NC State
BioResources
  • Reviewpp 4606-4648Emmanuel, O. U., Kuqo, A., and Mai, C. (2021). "Non-conventional mineral binder-bonded lignocellulosic composite materials: A review," BioResources, 16(2), 4606-4648.AbstractArticlePDF

    The construction industry suffers from unsustainability and contributes more than any other industrial sector to carbon emissions that lead to global warming. Increasing economic and environmental concerns related to conventional energy- and CO2-intensive building materials have propelled the rapid and sustained expansion of research in the area of plant-based inorganic mineral binder-bonded materials for the construction industry. The resulting composites can be qualified as eco-responsible, sustainable, and efficient multifunctional building materials. So far, most of these research efforts have not received as much attention as materials based on ordinary Portland cement (OPC). To address this gap, this review focuses on mineral binder-based lignocellulosic composites made from non-conventional inorganic mineral binders/ cements with low embodied energy and low carbon footprint, namely hydrated lime-based binders, magnesium-based cement, alkali-activated cement, and geopolymers, as sustainable alternatives to OPC-bonded lignocellulosic composites (state-of-the-art). The emphasis here is on the application potentials, the influence of production parameters on the material properties/ performance, and recent advancement in this field. Finally, a prediction is provided of future trends for these non-conventional mineral binder-bonded lignocellulosic composites.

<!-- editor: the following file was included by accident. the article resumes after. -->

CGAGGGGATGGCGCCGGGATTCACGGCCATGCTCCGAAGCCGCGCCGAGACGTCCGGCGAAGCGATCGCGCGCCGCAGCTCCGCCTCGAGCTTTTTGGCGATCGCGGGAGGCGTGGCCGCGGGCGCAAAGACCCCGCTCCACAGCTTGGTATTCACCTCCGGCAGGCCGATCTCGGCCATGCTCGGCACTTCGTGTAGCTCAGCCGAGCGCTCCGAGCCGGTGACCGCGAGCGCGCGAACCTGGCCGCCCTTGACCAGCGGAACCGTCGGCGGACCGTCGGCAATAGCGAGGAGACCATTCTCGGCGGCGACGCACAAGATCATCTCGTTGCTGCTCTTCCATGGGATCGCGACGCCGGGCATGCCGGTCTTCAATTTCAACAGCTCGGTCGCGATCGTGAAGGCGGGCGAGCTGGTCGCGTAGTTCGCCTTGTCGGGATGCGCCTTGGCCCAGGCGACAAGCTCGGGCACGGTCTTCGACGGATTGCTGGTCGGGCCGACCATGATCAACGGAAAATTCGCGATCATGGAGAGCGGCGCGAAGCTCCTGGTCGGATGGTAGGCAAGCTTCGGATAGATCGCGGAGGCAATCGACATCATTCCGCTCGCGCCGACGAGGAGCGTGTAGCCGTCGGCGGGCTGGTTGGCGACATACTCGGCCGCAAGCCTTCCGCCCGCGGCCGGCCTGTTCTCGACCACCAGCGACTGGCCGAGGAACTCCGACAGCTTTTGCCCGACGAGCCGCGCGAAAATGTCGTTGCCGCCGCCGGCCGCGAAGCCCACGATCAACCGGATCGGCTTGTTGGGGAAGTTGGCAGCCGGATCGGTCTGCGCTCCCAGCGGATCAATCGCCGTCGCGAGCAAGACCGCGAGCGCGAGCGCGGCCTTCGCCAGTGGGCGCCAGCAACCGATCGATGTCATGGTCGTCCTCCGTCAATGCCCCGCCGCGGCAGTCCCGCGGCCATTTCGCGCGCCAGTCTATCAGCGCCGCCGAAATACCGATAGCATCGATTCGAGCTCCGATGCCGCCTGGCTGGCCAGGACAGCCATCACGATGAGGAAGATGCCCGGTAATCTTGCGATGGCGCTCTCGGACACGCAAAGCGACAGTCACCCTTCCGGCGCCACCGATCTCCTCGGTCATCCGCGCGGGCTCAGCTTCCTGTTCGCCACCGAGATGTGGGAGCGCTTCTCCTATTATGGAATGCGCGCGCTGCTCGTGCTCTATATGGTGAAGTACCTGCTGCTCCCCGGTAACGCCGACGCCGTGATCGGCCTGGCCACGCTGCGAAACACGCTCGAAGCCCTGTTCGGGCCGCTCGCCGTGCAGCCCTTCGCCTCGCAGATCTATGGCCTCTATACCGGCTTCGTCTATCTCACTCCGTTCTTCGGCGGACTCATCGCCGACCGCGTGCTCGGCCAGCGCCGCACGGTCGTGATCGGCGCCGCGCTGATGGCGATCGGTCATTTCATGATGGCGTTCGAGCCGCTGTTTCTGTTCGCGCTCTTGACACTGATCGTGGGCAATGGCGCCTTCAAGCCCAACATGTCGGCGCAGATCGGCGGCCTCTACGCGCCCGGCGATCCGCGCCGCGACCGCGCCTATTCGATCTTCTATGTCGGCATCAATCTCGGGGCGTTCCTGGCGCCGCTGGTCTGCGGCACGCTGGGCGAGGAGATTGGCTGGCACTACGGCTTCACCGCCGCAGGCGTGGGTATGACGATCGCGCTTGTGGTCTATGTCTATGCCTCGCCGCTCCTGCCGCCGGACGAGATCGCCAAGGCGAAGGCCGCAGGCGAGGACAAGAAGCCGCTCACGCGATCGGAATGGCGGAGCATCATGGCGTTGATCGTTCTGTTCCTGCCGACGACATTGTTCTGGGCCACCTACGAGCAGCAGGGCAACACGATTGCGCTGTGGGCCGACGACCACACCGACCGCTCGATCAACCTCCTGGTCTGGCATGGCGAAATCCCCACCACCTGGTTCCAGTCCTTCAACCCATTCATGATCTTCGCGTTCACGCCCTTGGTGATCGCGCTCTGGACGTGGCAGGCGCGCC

• Reviewpp 4649-4662Shafiq, M. D., and Ismail, H. (2021). "Multifunctional rubber seed biomass usage in polymer technology and engineering: A short review," BioResources 16(2), 4649-4662.AbstractArticlePDF

    Hevea brasiliensis is the most relevant source of natural rubber-based products in the world, and it is mostly found in Southeast Asia. This species is highly functional because its seeds can be utilized as a starting material for many essential applications related to polymer engineering and technology. The main practical compositions are its shell and kernel. The importance of each composition is varied based on the content of each structure. The kernel is predominantly composed of oil, where the oil can be utilized for the production of biofuel and to impart flexibility in many polymer-based composites. Furthermore, the carbon and lignocellulosic contents are heavily represented in the shell of the rubber seed, making the shell useful as a natural resource for carbon-derived applications.

  • Reviewpp 6401-6425Bailón-Salas, A. M., Ordaz-Diaz, L. A., López-Serrano, P. M., Flores-Villegas, M. Y., and Dominguez-Calleros, P. A. (2021). "Wastewater as a resource for pest control: An overview," BioResources 16(3), 6401-6425.AbstractArticlePDF